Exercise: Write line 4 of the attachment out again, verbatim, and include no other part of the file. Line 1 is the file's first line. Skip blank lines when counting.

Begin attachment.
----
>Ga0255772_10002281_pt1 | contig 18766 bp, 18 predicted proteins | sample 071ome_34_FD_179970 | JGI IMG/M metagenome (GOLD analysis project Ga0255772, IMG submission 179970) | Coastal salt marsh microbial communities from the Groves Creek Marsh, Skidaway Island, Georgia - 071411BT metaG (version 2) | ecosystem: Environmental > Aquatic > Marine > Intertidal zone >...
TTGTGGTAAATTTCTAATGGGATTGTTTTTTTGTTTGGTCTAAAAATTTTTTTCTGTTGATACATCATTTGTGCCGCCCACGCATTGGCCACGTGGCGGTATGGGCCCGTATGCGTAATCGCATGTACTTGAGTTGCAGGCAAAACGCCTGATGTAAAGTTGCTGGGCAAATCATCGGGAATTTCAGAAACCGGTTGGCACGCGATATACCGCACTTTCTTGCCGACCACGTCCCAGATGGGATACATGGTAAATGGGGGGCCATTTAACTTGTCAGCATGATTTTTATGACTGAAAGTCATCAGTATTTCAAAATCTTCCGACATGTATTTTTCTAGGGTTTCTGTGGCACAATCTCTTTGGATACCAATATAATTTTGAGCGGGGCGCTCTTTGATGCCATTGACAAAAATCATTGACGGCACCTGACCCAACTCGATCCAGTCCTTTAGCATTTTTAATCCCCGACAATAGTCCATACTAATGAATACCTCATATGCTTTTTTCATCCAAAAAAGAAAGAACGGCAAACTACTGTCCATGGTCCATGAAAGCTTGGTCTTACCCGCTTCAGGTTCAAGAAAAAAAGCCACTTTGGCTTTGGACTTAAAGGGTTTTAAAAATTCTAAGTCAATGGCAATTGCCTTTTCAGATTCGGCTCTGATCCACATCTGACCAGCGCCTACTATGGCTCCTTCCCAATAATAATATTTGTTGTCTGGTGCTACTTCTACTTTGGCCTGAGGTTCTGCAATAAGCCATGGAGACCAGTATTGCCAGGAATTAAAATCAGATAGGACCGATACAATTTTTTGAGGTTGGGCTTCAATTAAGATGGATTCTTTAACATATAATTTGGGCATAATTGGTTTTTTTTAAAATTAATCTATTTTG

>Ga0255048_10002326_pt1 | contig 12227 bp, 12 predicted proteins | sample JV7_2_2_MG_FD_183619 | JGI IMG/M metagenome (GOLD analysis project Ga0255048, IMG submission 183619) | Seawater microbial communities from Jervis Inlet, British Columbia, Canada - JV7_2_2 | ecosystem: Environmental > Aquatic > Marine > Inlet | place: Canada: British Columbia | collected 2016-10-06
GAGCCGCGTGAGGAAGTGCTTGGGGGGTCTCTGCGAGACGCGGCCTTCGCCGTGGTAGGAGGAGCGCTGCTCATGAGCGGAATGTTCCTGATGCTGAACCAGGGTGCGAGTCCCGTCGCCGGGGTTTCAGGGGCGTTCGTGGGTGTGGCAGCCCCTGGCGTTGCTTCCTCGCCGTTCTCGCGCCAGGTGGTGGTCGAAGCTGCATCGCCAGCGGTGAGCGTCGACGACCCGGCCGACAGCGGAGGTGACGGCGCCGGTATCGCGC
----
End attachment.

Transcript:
GAGCCGCGTGAGGAAGTGCTTGGGGGGTCTCTGCGAGACGCGGCCTTCGCCGTGGTAGGAGGAGCGCTGCTCATGAGCGGAATGTTCCTGATGCTGAACCAGGGTGCGAGTCCCGTCGCCGGGGTTTCAGGGGCGTTCGTGGGTGTGGCAGCCCCTGGCGTTGCTTCCTCGCCGTTCTCGCGCCAGGTGGTGGTCGAAGCTGCATCGCCAGCGGTGAGCGTCGACGACCCGGCCGACAGCGGAGGTGACGGCGCCGGTATCGCGC